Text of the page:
After the property appraisal and the final underwriting by the lender to make sure that they have everything they need in place to be able to fund the loan, the lender “draw docs”. The “docs” being the note and deed of trust, all accompanying disclosures and addenda that the buyer must sign before the lender can fund the loan.

It can take up to 48 hours from the time the final approval is given by the lender until the documents are received by Escrow. Escrow then contacts the buyer and sets an appointment for them to either come into the escrow office and sign “docs” or to send a traveling notary to the buyer’s home/ office (usually at an extra charge).

After the loan docs are signed Escrow packages them with other documents such as an estimated closing statement, and return all the documents to the lender. The lender is likely to receive the documents back the same day or next day the buyer has signed them.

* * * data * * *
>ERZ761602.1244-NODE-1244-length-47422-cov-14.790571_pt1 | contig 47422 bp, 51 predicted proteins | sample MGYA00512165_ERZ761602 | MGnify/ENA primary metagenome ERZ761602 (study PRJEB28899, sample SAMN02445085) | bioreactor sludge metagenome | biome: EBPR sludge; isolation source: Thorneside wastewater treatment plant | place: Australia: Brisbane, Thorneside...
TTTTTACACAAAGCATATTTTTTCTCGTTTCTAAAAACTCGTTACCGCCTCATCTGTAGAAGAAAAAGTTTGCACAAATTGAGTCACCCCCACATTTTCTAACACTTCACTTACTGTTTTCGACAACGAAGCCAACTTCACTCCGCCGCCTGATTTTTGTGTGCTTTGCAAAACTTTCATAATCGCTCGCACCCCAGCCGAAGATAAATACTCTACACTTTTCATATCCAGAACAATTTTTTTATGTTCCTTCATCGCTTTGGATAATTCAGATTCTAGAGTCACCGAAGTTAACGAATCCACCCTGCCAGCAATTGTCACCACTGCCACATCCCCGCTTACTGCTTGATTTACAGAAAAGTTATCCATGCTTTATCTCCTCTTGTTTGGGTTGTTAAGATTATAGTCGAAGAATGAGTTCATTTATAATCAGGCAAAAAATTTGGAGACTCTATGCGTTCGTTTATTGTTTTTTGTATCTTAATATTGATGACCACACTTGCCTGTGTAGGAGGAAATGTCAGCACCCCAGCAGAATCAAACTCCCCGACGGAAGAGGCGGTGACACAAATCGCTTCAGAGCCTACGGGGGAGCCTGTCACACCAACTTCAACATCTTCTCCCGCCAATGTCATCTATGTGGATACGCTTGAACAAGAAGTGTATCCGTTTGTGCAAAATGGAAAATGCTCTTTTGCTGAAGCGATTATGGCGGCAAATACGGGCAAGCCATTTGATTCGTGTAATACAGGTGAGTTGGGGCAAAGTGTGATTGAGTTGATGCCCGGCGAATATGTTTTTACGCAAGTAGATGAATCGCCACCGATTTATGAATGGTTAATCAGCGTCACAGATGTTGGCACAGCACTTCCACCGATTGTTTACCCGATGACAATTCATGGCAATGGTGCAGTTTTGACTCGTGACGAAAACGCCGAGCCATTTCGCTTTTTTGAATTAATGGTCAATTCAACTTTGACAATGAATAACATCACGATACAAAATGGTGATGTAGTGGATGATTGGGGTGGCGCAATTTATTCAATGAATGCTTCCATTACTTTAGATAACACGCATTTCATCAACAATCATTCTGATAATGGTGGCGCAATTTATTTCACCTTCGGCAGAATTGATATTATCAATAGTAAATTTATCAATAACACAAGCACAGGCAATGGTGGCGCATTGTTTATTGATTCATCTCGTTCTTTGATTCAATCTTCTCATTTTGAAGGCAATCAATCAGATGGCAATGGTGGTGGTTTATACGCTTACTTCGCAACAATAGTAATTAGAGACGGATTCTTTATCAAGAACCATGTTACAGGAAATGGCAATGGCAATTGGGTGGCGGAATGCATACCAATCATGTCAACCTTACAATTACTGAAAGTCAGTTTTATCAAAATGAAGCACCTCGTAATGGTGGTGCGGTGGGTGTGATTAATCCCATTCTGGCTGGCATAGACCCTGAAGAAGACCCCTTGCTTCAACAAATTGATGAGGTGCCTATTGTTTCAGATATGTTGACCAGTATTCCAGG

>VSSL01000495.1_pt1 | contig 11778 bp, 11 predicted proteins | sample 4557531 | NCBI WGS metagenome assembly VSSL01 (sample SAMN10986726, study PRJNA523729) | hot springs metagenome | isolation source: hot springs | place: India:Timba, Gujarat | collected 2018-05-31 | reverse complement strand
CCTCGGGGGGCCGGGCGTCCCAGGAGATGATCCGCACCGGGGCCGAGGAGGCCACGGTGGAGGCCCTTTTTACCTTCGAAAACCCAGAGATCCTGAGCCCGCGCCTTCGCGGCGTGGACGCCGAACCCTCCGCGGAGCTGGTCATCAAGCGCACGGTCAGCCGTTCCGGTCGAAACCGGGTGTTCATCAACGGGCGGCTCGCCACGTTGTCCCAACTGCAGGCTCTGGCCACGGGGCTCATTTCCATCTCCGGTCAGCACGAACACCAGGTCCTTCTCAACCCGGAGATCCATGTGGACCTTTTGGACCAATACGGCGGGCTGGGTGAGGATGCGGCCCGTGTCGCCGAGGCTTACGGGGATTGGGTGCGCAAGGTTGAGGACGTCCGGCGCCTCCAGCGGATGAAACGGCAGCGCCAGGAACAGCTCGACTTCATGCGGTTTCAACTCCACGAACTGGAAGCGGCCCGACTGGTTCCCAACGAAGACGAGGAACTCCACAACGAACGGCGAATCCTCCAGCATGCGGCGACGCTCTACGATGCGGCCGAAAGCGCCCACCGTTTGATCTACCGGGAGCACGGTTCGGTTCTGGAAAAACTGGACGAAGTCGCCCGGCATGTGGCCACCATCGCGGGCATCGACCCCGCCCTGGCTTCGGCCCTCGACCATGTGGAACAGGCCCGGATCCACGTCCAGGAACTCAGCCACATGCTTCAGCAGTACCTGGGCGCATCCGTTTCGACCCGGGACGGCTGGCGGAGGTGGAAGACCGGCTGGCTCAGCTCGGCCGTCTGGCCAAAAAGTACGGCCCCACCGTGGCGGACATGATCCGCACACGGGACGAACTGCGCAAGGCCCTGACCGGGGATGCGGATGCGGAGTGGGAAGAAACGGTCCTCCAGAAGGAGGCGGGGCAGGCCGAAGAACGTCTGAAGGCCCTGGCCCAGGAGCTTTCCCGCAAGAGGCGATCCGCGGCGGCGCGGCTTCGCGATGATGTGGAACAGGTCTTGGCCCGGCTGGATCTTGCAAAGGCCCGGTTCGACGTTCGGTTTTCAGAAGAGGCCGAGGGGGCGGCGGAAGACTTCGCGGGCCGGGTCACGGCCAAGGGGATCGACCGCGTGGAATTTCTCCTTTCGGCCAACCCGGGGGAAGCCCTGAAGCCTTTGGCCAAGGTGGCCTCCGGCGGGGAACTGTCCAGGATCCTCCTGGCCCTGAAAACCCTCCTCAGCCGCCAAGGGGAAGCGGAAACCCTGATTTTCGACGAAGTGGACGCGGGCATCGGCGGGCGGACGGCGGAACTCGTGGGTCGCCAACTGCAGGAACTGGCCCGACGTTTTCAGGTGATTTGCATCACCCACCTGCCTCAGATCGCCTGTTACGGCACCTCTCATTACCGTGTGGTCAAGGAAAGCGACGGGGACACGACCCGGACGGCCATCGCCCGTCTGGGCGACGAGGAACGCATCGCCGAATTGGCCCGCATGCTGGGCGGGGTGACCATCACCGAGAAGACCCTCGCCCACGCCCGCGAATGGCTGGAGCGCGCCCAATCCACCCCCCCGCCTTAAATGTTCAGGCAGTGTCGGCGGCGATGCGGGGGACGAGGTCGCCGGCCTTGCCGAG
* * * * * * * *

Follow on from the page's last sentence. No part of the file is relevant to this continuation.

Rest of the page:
The lender can take up to 72 hours after receiving the signed documents back to check and review them before setting up a funding date to issue the funds. The funds are then by the lender to Escrow and recording of the Grant Deed is scheduled for the next business page after the funds are received.

In California, an escrow is “closed” the day that the Grant Deed is recorded at the County Recorder’s office. The moment the Grant Deed is date-stamped by the County Clerk is when the ownership of the property changes hands.  

Have more questions about buying a home in California? Join our Facebook Group: Professional Real Estate Advice for California Home Buyers & Sellers or reach out via email at hello@inhaus.io

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